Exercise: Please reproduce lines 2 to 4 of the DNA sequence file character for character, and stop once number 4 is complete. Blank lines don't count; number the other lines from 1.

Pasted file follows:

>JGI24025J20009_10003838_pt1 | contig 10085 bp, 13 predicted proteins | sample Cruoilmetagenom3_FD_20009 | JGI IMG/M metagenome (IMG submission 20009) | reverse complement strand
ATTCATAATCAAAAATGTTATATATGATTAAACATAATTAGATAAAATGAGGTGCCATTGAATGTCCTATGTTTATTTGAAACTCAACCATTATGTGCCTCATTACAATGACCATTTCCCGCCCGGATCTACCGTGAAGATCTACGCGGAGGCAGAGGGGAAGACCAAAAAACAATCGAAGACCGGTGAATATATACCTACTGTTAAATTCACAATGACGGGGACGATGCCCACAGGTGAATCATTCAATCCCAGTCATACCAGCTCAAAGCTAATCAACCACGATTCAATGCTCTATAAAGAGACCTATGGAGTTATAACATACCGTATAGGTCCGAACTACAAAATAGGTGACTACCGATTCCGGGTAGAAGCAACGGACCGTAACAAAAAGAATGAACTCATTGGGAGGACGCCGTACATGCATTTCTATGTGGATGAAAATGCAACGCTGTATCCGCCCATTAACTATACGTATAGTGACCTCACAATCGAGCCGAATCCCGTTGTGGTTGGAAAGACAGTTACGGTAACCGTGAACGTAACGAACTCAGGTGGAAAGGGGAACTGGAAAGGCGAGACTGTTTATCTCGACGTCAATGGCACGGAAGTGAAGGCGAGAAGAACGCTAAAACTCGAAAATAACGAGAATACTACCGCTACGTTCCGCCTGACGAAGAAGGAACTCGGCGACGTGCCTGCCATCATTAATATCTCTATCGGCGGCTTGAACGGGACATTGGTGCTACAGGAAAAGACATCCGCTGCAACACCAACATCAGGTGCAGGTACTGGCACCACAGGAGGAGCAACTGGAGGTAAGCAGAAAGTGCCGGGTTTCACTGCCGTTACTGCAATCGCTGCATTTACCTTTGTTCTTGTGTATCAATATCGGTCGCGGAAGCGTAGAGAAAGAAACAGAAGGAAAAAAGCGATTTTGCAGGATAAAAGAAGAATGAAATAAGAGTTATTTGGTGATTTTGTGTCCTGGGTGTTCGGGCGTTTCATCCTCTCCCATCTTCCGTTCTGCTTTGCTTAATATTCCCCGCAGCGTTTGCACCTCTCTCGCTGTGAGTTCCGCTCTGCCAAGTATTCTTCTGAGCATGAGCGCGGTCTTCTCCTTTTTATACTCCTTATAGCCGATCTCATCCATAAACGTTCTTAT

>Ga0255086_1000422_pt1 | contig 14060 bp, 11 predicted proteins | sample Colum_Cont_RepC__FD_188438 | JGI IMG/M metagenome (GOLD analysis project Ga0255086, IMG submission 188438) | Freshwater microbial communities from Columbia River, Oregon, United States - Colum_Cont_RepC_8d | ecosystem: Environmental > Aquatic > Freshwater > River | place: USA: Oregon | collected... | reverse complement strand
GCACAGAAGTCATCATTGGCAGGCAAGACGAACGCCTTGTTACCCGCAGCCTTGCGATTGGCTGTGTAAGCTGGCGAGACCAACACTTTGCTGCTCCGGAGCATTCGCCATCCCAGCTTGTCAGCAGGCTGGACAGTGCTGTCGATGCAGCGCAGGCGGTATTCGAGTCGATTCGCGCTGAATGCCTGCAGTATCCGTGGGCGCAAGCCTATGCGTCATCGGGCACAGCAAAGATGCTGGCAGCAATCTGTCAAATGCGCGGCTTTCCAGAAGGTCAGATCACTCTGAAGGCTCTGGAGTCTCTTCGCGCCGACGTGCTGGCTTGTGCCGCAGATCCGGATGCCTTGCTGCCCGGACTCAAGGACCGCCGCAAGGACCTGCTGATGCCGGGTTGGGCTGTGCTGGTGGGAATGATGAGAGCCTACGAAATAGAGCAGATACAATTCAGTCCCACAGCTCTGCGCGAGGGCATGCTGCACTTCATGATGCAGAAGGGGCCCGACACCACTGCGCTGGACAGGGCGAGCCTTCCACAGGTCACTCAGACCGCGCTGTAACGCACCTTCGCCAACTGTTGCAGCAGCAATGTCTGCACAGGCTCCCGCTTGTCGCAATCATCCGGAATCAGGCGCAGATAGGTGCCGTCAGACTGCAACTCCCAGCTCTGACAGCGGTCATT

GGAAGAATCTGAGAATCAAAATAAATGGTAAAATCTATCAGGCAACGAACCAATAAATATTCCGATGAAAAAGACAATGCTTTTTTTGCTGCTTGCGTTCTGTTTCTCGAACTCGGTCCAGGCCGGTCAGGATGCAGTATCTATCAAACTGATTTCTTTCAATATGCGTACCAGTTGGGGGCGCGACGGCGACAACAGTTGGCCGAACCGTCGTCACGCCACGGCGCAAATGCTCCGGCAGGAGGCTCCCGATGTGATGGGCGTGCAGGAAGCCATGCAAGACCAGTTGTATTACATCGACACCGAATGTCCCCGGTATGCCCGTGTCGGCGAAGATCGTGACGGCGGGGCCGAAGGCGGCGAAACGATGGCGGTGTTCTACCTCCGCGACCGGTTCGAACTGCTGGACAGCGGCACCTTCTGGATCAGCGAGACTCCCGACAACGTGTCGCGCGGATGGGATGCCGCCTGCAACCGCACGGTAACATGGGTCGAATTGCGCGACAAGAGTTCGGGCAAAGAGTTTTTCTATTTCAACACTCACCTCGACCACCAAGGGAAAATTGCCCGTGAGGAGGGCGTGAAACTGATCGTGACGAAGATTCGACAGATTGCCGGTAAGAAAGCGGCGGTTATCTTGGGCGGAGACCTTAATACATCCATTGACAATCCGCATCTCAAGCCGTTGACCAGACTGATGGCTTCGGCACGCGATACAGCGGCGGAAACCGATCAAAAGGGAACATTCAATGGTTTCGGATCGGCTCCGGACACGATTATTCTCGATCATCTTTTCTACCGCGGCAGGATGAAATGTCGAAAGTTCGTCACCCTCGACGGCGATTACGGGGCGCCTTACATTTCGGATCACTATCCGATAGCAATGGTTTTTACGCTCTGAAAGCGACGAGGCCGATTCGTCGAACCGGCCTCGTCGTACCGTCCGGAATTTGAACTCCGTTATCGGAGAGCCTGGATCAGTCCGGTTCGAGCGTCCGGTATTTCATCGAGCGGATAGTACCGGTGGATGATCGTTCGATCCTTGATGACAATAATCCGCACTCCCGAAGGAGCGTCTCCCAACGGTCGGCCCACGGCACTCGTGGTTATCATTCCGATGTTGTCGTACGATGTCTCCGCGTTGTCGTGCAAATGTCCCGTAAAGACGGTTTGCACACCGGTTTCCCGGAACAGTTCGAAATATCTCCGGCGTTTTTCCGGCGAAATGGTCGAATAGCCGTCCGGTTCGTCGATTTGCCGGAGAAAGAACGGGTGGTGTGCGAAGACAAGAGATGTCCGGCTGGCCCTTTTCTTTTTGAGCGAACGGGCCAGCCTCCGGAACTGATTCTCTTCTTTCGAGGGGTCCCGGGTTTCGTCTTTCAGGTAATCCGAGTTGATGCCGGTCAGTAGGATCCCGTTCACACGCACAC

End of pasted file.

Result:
ATTCATAATCAAAAATGTTATATATGATTAAACATAATTAGATAAAATGAGGTGCCATTGAATGTCCTATGTTTATTTGAAACTCAACCATTATGTGCCTCATTACAATGACCATTTCCCGCCCGGATCTACCGTGAAGATCTACGCGGAGGCAGAGGGGAAGACCAAAAAACAATCGAAGACCGGTGAATATATACCTACTGTTAAATTCACAATGACGGGGACGATGCCCACAGGTGAATCATTCAATCCCAGTCATACCAGCTCAAAGCTAATCAACCACGATTCAATGCTCTATAAAGAGACCTATGGAGTTATAACATACCGTATAGGTCCGAACTACAAAATAGGTGACTACCGATTCCGGGTAGAAGCAACGGACCGTAACAAAAAGAATGAACTCATTGGGAGGACGCCGTACATGCATTTCTATGTGGATGAAAATGCAACGCTGTATCCGCCCATTAACTATACGTATAGTGACCTCACAATCGAGCCGAATCCCGTTGTGGTTGGAAAGACAGTTACGGTAACCGTGAACGTAACGAACTCAGGTGGAAAGGGGAACTGGAAAGGCGAGACTGTTTATCTCGACGTCAATGGCACGGAAGTGAAGGCGAGAAGAACGCTAAAACTCGAAAATAACGAGAATACTACCGCTACGTTCCGCCTGACGAAGAAGGAACTCGGCGACGTGCCTGCCATCATTAATATCTCTATCGGCGGCTTGAACGGGACATTGGTGCTACAGGAAAAGACATCCGCTGCAACACCAACATCAGGTGCAGGTACTGGCACCACAGGAGGAGCAACTGGAGGTAAGCAGAAAGTGCCGGGTTTCACTGCCGTTACTGCAATCGCTGCATTTACCTTTGTTCTTGTGTATCAATATCGGTCGCGGAAGCGTAGAGAAAGAAACAGAAGGAAAAAAGCGATTTTGCAGGATAAAAGAAGAATGAAATAAGAGTTATTTGGTGATTTTGTGTCCTGGGTGTTCGGGCGTTTCATCCTCTCCCATCTTCCGTTCTGCTTTGCTTAATATTCCCCGCAGCGTTTGCACCTCTCTCGCTGTGAGTTCCGCTCTGCCAAGTATTCTTCTGAGCATGAGCGCGGTCTTCTCCTTTTTATACTCCTTATAGCCGATCTCATCCATAAACGTTCTTAT

>Ga0255086_1000422_pt1 | contig 14060 bp, 11 predicted proteins | sample Colum_Cont_RepC__FD_188438 | JGI IMG/M metagenome (GOLD analysis project Ga0255086, IMG submission 188438) | Freshwater microbial communities from Columbia River, Oregon, United States - Colum_Cont_RepC_8d | ecosystem: Environmental > Aquatic > Freshwater > River | place: USA: Oregon | collected... | reverse complement strand
GCACAGAAGTCATCATTGGCAGGCAAGACGAACGCCTTGTTACCCGCAGCCTTGCGATTGGCTGTGTAAGCTGGCGAGACCAACACTTTGCTGCTCCGGAGCATTCGCCATCCCAGCTTGTCAGCAGGCTGGACAGTGCTGTCGATGCAGCGCAGGCGGTATTCGAGTCGATTCGCGCTGAATGCCTGCAGTATCCGTGGGCGCAAGCCTATGCGTCATCGGGCACAGCAAAGATGCTGGCAGCAATCTGTCAAATGCGCGGCTTTCCAGAAGGTCAGATCACTCTGAAGGCTCTGGAGTCTCTTCGCGCCGACGTGCTGGCTTGTGCCGCAGATCCGGATGCCTTGCTGCCCGGACTCAAGGACCGCCGCAAGGACCTGCTGATGCCGGGTTGGGCTGTGCTGGTGGGAATGATGAGAGCCTACGAAATAGAGCAGATACAATTCAGTCCCACAGCTCTGCGCGAGGGCATGCTGCACTTCATGATGCAGAAGGGGCCCGACACCACTGCGCTGGACAGGGCGAGCCTTCCACAGGTCACTCAGACCGCGCTGTAACGCACCTTCGCCAACTGTTGCAGCAGCAATGTCTGCACAGGCTCCCGCTTGTCGCAATCATCCGGAATCAGGCGCAGATAGGTGCCGTCAGACTGCAACTCCCAGCTCTGACAGCGGTCATT